To date, just 3 previous reports have detailed cases of mitochondrial malate dehydrogenase deficiency (MDH2D), and there are no known cures.
A recent case report is putting a spotlight on a new approach to treating mitochondrial malate dehydrogenase deficiency (MDH2D): triheptanoin. The treatment, according to the researchers writing in Molecular Genetics and Metabolism Reports, elicited improvements in both the patient’s medical condition and their social ability.
MDH2D is an ultrarare disease that causes an undersupply of energy to organs that require high allotments of energy, like the brain and muscles, due to enzyme and transporter deficiencies of the tricarboxylic acid (TCA) cycle and the malate-aspartate shuttle (MAS). As a result, infants with the disease often experience psychomotor delay, muscular hypotonia, and seizures. To date, just 3 previous reports have detailed cases of MDH2D, and there are no known cures.
“A therapeutic strategy to attenuate the effects of MDH2D is to increase the amount of available substrates in the mitochondria to ensure a proper flux of energy through the TCA cycle and to improve the intracellular NADH/NAD+ homeostasis by bypassing the MAS,” wrote the researchers. “Using [medium-chain triglycerides] as a treatment for MAS defects has been suggested. Therefore, a clinical trial with the odd-chain triglyceride triheptanoin known for its anaplerotic effect was introduced and well tolerated by our patient.”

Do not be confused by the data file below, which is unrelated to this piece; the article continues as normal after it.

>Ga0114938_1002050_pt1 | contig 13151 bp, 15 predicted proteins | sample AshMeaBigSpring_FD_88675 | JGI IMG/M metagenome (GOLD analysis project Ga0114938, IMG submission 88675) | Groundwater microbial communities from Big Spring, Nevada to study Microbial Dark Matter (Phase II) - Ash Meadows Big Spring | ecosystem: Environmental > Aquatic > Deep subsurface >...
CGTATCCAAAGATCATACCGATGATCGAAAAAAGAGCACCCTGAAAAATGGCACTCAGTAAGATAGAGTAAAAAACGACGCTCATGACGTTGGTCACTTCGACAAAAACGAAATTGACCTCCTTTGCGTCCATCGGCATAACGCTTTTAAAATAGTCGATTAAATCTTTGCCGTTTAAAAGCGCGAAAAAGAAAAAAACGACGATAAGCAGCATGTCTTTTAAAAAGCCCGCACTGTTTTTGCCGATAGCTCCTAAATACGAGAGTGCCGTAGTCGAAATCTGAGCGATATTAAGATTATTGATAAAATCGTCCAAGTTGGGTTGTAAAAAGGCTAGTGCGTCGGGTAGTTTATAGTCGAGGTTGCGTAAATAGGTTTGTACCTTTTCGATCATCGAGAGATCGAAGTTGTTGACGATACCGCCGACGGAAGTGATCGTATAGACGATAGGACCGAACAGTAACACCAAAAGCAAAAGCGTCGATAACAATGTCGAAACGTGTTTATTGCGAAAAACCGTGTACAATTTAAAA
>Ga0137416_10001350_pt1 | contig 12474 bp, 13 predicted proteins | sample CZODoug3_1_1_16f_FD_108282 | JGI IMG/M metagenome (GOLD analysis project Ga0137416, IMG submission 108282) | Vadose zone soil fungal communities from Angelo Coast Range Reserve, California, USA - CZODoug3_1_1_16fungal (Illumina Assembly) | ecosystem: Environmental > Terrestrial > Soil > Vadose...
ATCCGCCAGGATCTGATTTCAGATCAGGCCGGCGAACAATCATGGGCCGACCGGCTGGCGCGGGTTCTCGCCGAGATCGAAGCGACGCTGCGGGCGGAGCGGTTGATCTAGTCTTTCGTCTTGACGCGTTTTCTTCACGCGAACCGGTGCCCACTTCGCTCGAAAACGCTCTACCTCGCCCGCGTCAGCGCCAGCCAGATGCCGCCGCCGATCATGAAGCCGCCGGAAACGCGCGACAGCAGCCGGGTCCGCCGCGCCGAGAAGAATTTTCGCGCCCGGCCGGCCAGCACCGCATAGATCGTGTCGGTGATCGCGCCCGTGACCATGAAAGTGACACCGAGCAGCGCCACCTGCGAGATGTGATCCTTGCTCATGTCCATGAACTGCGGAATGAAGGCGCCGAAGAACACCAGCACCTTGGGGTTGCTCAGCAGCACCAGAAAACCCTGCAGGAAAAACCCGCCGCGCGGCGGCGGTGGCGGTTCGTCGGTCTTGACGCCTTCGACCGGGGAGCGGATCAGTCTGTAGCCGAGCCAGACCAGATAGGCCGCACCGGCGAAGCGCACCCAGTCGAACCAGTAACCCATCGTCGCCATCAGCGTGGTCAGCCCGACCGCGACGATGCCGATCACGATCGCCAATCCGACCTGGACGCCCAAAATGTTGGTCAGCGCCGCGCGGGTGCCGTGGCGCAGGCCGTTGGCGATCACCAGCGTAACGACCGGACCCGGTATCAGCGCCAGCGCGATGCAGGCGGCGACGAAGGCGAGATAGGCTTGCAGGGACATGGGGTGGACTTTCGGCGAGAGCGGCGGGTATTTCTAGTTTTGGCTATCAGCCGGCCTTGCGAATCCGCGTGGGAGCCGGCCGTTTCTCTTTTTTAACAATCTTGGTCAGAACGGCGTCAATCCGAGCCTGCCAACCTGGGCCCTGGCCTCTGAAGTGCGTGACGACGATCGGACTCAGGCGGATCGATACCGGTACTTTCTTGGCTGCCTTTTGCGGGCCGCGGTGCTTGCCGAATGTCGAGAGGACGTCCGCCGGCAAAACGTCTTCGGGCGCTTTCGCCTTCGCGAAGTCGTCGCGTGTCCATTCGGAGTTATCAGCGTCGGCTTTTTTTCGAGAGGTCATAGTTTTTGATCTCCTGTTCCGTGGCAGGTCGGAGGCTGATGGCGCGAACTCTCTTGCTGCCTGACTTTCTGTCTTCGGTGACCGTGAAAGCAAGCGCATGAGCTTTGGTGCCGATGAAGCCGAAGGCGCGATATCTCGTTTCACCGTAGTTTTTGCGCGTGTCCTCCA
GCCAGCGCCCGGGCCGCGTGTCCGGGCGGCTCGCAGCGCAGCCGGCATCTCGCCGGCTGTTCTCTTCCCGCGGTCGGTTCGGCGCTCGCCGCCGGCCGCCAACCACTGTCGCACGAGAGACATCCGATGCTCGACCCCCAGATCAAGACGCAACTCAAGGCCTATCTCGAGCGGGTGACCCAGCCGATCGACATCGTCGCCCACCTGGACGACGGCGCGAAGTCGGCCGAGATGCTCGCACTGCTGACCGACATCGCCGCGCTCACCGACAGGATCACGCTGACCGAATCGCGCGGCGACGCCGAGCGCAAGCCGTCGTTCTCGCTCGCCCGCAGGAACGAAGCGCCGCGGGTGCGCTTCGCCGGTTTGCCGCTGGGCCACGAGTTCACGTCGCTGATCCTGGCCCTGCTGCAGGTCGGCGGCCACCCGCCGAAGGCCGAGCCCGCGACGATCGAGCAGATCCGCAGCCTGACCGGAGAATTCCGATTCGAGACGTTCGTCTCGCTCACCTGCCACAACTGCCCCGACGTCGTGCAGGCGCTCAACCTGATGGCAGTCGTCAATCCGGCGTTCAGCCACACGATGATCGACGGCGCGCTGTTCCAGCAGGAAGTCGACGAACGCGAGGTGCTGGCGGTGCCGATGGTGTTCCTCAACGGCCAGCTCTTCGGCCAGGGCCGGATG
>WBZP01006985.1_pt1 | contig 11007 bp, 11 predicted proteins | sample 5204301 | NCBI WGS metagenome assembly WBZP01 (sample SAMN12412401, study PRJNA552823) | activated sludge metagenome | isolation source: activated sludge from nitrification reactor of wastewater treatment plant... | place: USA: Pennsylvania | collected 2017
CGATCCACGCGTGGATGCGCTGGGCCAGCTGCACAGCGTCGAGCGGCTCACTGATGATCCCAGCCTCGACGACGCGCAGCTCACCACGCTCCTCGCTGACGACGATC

In the current report, the researchers outline the case of a 4-year-old girl—diagnosed with MDH2D at age 18 months—who began receiving triheptanoin at 36 months. According to the researchers, there were no adverse events reported, with the exception of frequent hiccups. While on treatment, the patient did not experience any metabolic decompensation; prior to treatment, there were 6 instances in which the patient either had emergency consultations or was hospitalized for metabolic decompositions.
Although the patient’s head remained smaller than expected, her weight normalized. Her manual skills remained stable and her gross motor function improved slightly. More detailed findings showed that her movements, such as reaching and grasping, became more purposeful, and her verbal skills and functional play improved.
“While it is difficult to differentiate between the effects of triheptanoin treatment and the spontaneous remission the patient might have undergone during the observation period, it is impressive how her medical condition improved,” noted the researchers. “Most strikingly during the entire treatment period she did not suffer from any metabolic decompensation unlike the 6 metabolic decompensations she experienced prior to treatment with triheptanoin. From a biochemical point of view the most striking result was a significant decrease in plasma lactate levels in response to triheptanoin.”
The researchers note that more research into the treatment for MDH2D and how it impacts the disease is needed to better determine its effectiveness.
Laemmle A, Steck A, Schaller A, et al. Triheptanoin – novel therapeutic approach for the ultra-rare disease mitochondrial malate dehydrogenase deficiency. Mol Genet Metab Rep. 2021;29:100814. doi:10.1016/j.ymgmr.2021.100814